1. Mathematics education has a major applied component (with many practitioners, i.e., teachers) and this provides opportunities to produce original, research-based and research-generating "products" (e.g., expositions of research results, research-based pedagogical software, curricula, assessment instruments, or teacher education courses and offerings) that satisfy traditional definitions of scholarship.

2. Mathematics education differs from mathematics in being concerned with the actions of people and the contents of their minds, e.g., how students learn, remember, or understand mathematics. Some of its concepts depend on descriptions of such phenomena and are inherently less precise than mathematical definitions. Gradually the community may alter or sharpen these concepts. Observations may also be reconsidered from new points of view. Thus the field as a whole moves forward and is coordinated and focused partly through writings (e.g., synthesizing or analyzing research results), which for example may be published as chapters in books, rather than the traditional kind of research paper. The kind of intellectual creativity that results in research papers in mathematics often finds a wider expression within mathematics education.

Compared to research in mathematics, most research in mathematics education is applicable in the sense that it offers guidance and insights for teaching, curriculum development, and planning (not necessarily in the stronger sense of producing detailed diagnoses of difficulties or prescribing detailed teaching methods). Such research can lead to implementations involving externally funded programs for teachers or students that provide opportunities for more research, even when research is not the ostensible goal of those programs. Because of this and because external funding of research may be essential (e.g., for data collection or transcription), grant proposal writing is often an integral part of a research program in mathematics education. Thus grant proposal writing should be considered in assessments of scholarly work.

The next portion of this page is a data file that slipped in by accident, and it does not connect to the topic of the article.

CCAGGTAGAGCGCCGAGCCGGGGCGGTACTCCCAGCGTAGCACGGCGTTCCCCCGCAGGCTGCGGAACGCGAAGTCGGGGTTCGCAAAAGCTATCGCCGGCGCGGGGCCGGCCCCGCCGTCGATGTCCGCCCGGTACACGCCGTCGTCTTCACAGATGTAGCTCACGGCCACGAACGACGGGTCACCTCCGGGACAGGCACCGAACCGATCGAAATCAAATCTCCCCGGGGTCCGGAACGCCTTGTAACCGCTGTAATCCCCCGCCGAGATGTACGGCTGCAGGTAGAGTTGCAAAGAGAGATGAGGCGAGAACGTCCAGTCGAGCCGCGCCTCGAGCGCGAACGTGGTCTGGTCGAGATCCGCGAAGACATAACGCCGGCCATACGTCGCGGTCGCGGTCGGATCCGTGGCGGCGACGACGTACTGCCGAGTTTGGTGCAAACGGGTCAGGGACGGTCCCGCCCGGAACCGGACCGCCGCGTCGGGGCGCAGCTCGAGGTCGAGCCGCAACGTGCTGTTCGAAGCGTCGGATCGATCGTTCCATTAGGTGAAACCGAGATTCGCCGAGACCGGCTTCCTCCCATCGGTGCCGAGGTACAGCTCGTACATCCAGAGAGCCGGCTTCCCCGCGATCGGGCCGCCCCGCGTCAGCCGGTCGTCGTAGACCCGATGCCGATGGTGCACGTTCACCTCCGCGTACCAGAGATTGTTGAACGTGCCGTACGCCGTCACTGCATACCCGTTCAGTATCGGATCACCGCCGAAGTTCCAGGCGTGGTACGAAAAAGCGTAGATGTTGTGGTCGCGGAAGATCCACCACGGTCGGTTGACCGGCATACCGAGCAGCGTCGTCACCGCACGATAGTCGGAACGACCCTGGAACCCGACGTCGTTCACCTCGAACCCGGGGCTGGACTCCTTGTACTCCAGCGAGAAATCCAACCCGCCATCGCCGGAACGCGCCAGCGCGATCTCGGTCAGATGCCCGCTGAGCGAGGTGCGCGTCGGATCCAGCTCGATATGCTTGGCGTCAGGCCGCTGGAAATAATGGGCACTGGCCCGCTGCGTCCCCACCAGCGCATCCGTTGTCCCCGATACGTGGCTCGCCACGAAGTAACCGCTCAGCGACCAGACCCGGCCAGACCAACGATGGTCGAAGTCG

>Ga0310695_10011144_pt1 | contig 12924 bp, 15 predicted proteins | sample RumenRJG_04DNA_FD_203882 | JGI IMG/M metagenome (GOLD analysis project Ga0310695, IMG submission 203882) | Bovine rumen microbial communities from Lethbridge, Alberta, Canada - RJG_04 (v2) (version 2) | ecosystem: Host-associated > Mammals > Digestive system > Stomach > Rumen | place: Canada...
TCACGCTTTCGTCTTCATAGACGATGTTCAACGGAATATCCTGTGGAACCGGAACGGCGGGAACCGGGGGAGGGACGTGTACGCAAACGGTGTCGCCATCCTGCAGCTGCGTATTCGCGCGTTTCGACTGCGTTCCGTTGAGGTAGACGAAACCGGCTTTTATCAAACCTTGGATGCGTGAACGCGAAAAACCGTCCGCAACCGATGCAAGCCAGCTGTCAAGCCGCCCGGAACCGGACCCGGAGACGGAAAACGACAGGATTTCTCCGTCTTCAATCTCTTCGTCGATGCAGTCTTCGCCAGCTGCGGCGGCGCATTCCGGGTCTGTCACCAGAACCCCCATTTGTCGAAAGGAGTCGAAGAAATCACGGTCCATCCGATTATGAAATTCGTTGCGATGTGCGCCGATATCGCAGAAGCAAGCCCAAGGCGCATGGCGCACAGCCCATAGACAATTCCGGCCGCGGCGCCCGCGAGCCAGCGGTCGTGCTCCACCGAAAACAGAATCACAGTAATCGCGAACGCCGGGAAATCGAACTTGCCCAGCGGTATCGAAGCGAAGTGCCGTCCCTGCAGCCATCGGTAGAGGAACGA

If a faculty member with a specialization in mathematics education is encouraged to perform extra service in addition to normal teaching (e.g., lead TA training, direct curriculum revision of large enrollment courses, conduct workshops, engage in outreach to school systems), compensatory release time should be provided. While a faculty member with a specialty in mathematics education research may have interests in these types of activities and bring special expertise to these endeavors, her or his areas of scholarship may not be in these areas. These activities may not be part of her or his scholarly interest and therefore not a part of her or his research program. It is unjust (and sometimes unethical) to expect this work to be done without compensatory release time. If this has not been possible, the time disadvantage should be considered in assessing the quantity, but not the quality, of scholarly output.